Function w(x) equals 1 inside the inclusion of radius r centered at point x0 of the unit cell and equals 0 outside. The jump of B−1 at the boundary is replaced by a continuous transition occurring within distance h. Note that the definition of w(x) above is equally valid to represent a sphere of radius r centered at point x0 in the unit cell of a 3D sonic crystal. Here we have used the hyperbolic tangent function to define a proper window function w(x) for piecewise constant functions, but other choices are obviously possible.
4.1.6 Other methods The methods we have described in this section are not exhaustive, and there are many different possible approaches that have been taken in the literature. We will only mention some, though they have generally not been used extensively by researchers other than the original authors. We demonstrate in Appendix 4.A that the PWE method can be considered as a subcase of the Galerkin method, performed on a functional space spanned by Fourier exponentials functions. In this case, the Galerkin method is meshless and the degrees of freedom are not functional values at nodal positions, but expansion coefficients. SánchezPérez et al. have devised a Galerkin method specific to sonic crystals [137]. For the functional basis, they considered a superposition of localized functions that are products of 1D cubic Bsplines. A related approach is the use of a wavelet basis in a Galerkin method [171]. Though it was presented in the context of phononic crystals of solid/solid and solid/fluid composition, it should apply as well to sonic crystals. Another alternative is the use of Green’s functions. Such an approach is especially useful if there is only one homogeneous material, possibly within a complex geometry, for which the Green’s function for free propagation is known. For instance, a boundary element method (BEM) for acoustic waves can be implemented efficiently for sonic crystals of rigid scatterers in air, since only pressure waves in air need to be described. An opensource BEM software is freely available.⁴
4.2 2D sonic crystal In this section, we discuss some examples of 2D sonic crystals that have been studied experimentally in the literature. It should be stressed that there have not been reports about truly fluid/fluid compositions, because of the obvious experimental difficulty in obtaining a stable periodic structure composed only of gases and liquids. A close situation to the ideal sonic crystal is however the fluid/solid composition (matrix is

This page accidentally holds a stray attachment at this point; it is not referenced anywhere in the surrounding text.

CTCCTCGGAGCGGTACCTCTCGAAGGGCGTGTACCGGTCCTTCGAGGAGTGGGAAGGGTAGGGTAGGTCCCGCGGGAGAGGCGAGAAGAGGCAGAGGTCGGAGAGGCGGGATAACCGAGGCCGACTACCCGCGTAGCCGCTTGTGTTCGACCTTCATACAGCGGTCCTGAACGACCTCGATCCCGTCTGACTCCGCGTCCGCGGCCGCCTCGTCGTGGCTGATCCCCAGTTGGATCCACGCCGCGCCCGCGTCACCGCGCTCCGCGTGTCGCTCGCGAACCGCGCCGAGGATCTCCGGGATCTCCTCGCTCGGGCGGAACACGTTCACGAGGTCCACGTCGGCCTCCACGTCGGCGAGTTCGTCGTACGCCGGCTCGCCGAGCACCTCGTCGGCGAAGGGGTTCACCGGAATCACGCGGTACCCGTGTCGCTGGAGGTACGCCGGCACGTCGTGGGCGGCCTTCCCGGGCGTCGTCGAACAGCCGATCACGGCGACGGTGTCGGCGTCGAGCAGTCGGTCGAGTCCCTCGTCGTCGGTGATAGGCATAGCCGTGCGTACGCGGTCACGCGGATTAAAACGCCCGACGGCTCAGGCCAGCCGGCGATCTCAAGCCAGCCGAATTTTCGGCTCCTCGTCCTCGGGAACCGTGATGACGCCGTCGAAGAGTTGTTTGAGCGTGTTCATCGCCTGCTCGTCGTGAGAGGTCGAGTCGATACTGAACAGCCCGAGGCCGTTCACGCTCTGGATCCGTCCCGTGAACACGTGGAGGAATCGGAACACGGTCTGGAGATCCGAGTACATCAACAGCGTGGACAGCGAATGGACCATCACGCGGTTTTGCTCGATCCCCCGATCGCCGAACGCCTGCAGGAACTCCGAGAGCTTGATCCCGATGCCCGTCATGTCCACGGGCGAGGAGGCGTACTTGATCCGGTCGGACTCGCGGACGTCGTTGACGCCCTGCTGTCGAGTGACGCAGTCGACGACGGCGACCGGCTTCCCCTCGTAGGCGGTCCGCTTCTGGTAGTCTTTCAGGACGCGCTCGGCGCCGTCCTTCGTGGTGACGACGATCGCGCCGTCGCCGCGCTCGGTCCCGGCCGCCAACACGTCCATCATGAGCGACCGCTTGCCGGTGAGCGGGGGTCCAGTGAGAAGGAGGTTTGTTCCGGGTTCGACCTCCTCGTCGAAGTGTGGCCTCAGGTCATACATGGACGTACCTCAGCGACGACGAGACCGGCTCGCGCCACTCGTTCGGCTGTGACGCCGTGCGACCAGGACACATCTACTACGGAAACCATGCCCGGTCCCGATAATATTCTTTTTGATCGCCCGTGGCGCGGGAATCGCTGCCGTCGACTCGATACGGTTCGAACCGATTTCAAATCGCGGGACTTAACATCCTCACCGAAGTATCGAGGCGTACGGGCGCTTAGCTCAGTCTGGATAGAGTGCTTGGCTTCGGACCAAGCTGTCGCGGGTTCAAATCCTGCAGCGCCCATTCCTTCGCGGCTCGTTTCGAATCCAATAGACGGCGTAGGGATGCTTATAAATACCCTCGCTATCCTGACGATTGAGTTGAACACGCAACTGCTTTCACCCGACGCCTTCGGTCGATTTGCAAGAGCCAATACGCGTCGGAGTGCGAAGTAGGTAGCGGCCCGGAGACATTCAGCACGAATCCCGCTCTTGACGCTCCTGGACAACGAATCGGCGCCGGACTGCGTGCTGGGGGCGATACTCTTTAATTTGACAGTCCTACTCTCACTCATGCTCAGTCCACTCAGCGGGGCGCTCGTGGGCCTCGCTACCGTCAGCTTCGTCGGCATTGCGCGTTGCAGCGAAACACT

4 Program AcouSTO is available at http://acousto.sourceforge.net/.
106  4 Sonic crystals
fluid; inclusions are solid), since only pressure waves can propagate inside the matrix. A major distinction can be made regarding whether the inclusions can be considered as perfectly rigid or not. For solid cylinders in air, the rigid inclusion approximation holds firmly. As plotted in Figure 3.6, the reflection coefficient for a pressure wave at an interface separating two fluids with an impedance contrast larger than 100 can practically be considered as reaching 100 %. Hence, pressure waves in air will hardly set any solid material into motion. The situation is different if the impedance contrast is limited, as in the case of pressure waves in water impinging on solid materials such as polymers or plastics. In the context of this chapter, we will neglect elastic wave propagation in the solid parts but replace the solid by an equivalent effective fluid with the same density and longitudinal wave velocity. The validity of this approximation will be discussed later in Chapter 6.
4.2.1 Rigid cylinders in air The case of a periodic array of solid cylinders in air attracted early experimental attention because of the ease of manufacturing sonic crystal samples in this case. The solid cylinders can be made of plastic, glass, metal or wood, and can be held together by frames ensuring periodicity. If the cylinders are long enough, the sonic crystal is approximately twodimensional; long enough here means longer than the dimension of the source and the receiver. The source should emit quasiplane waves in order to define a precise direction of propagation, i.e. a wavevector direction. Similarly, the receiver should give a measured value proportional to a plane wave amplitude if the result of an experiment is to be tested against a computed band structure. In air, the most practical arrangement is to use a combination of loudspeakers and microphones, which are readily available in the spectral range 40 Hz to 20 kHz. Signal processing of experimental data can be performed with the inexpensive digital audio equipment of personal computers. Both emitted and received signals will generally be expressed as a voltage as a function of time, loudspeakers and microphones acting as transducers converting electrical signals to pressure waves and vice versa. There are different signals that can be used to measure a transmission as a function of frequency. One might simply think of playing one pure frequency after another, but this is a very long and inefficient procedure. Instead, one can rely on Fourier analysis and send a known temporal signal smoothly covering a given spectral range, for instance a Gaussian pulse. The different frequency components will travel with different speeds and suffer different attenuation while propagating through the sonic crystal. The spectral transmission is obtained by comparing the results with a reference measurement obtained in the absence of the sonic crystal. Miyashita [100] studied a 2D squarelattice sonic crystal of acrylic cylinders in air and compared the transmission measurement to FDTD computations. The reported measurements are shown in Figure 4.7. A complete band gap is found experimentally